There were ten students ranging in age from sixteen to eighteen in Mr. Kramer's most recent German-Russian Ethnic Studies class. They included Sam Gross, a senior from St. Michael's parish, northeast of Linton; Gerald Holzer and Dale Horner, seniors from St. Anthony's parish in Linton; Sheila Nagel, a senior from Strasburg; Alinette Roehrich, a junior from Strasburg; Josephine Vetter, a senior from St. Michael's parish; Rose Vetter a junior from St. Michael's parish; Mark Volk, a senior from Hague; and Katherine Wikenheiser, a junior from Strasburg.
As I mentioned previously, I was able to observe Mr. Kramer and the students interacting on three separate occasions. The first time was during the April 13 class session when the German-Russian dinner menu was being discussed and planned by the students. At one point in the class there was an interesting discussion about faithfulness to "German-Russian tradition." Mr. Kramer had encouraged the students to plan the German Russian menu with authenticity in mind. Taking this as a cue, a female student asked in a serious tone of voice if "red-eye" (a homemade grain alcohol beverage popular among many German-Russians) could be served at the school during the ethnic dinner. When Mr. Kramer answered negatively, another student drew laughter when she stated, "If we'd stick to tradition, we'd all be getting drunk." (ES82-TK-C1, Side 2, 48-55).
On April 28, the day of the German-Russian dinner at Emmons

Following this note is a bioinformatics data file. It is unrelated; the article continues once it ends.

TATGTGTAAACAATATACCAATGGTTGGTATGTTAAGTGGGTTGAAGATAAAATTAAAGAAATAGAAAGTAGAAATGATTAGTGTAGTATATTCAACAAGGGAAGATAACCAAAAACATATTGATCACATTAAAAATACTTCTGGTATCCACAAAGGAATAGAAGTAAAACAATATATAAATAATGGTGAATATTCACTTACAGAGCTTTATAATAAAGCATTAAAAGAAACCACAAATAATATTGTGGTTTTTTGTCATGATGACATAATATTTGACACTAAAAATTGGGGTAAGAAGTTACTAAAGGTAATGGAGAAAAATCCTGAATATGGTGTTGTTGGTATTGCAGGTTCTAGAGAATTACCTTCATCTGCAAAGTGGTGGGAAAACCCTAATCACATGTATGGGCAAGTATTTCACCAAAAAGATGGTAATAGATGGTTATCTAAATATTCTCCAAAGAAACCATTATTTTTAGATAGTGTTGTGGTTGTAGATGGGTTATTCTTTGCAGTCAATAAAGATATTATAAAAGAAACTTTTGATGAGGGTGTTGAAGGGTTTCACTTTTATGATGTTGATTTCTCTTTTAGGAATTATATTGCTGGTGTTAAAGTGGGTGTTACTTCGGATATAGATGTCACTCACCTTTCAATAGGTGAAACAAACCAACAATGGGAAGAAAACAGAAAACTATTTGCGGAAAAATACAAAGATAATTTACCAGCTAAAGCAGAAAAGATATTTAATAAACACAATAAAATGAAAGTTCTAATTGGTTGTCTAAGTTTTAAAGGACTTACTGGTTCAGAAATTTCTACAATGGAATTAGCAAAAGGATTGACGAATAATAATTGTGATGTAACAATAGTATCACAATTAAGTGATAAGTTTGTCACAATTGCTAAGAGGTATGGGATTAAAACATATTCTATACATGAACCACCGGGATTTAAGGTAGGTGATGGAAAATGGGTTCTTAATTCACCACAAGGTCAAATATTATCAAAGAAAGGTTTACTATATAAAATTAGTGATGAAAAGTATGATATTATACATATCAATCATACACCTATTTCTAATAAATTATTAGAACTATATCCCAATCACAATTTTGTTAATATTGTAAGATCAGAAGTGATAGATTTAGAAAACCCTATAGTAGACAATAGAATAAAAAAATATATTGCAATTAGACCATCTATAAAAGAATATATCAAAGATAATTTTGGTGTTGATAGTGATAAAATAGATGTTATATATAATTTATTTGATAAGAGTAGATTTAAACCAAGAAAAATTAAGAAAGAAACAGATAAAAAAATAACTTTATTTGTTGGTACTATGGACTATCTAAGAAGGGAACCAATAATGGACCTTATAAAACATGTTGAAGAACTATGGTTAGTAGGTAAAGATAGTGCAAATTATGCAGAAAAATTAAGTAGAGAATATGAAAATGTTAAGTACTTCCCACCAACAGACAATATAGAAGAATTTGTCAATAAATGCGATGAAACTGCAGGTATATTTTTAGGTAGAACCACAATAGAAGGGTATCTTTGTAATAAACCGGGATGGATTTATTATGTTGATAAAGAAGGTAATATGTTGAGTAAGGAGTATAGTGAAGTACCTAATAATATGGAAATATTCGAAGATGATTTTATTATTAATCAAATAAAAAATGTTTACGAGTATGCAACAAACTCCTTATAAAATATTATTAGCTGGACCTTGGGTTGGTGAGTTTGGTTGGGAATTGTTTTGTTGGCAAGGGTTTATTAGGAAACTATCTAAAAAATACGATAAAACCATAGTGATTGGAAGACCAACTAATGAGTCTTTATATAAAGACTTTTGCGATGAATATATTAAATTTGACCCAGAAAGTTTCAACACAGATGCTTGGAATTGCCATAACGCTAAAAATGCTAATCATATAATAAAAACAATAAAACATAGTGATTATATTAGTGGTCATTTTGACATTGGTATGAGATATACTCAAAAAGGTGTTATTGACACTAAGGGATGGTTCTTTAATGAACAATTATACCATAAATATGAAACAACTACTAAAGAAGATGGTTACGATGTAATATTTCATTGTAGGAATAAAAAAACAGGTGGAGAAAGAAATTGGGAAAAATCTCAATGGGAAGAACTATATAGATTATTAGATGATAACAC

Central High School, I watched and photographed the students as
they prepared a four-course menu. There were no German-Russian
cookbooks present. At times the students argued among themselves
about how to prepare certain foods "the right way."
It became obvious that the real problem was not the usual recipe
variations found among German-Russian families, but some major
from the fact that a number of the students came from outlying parishes many miles away. The preparation of Fleischkiechla, for example, met with mixed reactions, since this particular dish is not shared by all German-Russian families. Originally of Tatar origin, the deep-fried Fleischkiechla are most popular among those German-Russians who trace their ancestry to colonies in the Crimean portion of South Russia.
On May 6, the day of the field trip, a number of the students rode with me as we visited German-Russian sites in Emmons County. I was amazed that a few of the students indicated they were seeing the sites for the first time, even though they had spent their entire lives in the county. My amazement lessened as I realized that, for some students, the sites we were visiting were well outside of "their" settlement area.